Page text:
Home Opinion Editorials Don't blame the law
Don't blame the law
Western governors gave the federal Endangered Species Act quite the tongue-lashing last week.
Utah’s Gary Herbert deemed the law “nonsensical.”
Idaho’s Butch Otter chimed in with “broken, bankrupt and fraud."
We don’t think the law is nearly so bad as that. In fact, it’s the law’s success at its core mission — saving species from extinction — that have led to the situations the governors cited in their harangue.
The gist of their tirade is that the feds are skilled at putting species on the list, but woeful at taking them off when the animal or plant has recovered.
That’s a legitimate complaint.
The feds should relinquish management of species to states as soon as it’s biologically reasonable to do so.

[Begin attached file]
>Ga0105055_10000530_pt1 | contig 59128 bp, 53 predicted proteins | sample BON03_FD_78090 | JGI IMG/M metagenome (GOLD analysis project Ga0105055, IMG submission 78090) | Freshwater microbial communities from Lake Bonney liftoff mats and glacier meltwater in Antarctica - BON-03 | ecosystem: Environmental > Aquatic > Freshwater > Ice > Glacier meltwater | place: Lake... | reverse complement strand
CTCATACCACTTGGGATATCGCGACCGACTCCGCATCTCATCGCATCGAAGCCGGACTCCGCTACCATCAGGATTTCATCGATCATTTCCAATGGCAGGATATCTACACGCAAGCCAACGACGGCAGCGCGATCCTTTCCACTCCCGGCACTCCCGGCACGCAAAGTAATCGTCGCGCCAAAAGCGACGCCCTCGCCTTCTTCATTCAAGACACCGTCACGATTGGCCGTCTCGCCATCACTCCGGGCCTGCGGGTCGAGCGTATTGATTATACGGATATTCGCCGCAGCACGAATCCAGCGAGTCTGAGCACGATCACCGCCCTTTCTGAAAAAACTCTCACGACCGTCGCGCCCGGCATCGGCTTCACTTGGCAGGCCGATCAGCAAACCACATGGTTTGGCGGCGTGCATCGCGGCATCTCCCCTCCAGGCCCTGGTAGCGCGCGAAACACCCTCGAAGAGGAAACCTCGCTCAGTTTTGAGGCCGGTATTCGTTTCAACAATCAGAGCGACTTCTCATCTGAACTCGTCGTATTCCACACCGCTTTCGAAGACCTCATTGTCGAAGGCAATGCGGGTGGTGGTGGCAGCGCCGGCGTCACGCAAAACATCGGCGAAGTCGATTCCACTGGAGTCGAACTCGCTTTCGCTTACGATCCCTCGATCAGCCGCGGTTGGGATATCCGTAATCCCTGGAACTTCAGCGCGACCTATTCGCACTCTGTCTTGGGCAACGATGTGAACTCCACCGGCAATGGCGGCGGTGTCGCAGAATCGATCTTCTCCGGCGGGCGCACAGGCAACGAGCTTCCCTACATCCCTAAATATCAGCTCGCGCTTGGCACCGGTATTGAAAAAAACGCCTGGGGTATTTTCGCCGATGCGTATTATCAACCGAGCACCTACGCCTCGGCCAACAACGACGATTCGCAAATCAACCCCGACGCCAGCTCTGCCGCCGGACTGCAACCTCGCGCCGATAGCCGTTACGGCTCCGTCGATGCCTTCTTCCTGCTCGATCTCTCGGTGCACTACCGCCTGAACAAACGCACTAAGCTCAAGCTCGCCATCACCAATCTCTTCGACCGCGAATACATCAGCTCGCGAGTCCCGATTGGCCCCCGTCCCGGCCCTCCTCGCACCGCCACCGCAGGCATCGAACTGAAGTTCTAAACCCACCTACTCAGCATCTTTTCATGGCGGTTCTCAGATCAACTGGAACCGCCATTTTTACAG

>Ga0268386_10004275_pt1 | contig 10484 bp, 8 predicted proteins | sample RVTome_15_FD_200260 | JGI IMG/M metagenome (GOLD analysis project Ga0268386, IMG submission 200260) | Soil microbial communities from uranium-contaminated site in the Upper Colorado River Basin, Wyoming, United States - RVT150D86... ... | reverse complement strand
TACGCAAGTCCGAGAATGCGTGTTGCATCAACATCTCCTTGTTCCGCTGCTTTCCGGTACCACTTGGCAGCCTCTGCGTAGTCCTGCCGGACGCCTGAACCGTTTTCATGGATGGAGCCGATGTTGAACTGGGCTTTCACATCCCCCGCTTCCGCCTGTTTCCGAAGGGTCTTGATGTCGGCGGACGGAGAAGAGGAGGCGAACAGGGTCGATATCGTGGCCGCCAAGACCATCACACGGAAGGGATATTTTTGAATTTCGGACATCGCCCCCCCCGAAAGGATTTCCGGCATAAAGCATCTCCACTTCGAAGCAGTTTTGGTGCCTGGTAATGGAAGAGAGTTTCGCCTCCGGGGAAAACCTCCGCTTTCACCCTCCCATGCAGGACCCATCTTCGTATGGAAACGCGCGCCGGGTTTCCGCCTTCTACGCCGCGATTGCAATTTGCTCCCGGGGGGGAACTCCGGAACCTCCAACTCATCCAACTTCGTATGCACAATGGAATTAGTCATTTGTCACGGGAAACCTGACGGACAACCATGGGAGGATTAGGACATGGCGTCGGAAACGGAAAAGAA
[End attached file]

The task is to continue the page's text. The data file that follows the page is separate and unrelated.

Trouble is, the courts, not the ESA itself, can get in the way.
In probably the most famous such case in the West, the U.S. Fish and Wildlife Service removed the gray wolf from federal protection in 2009. But a judge, ruling on a lawsuit filed by wolf proponents, restored that protection earlier this year.
We disagree with that decision. We might even call it nonsensical. But the blame shouldn’t go to the law. That worked just as it was supposed to.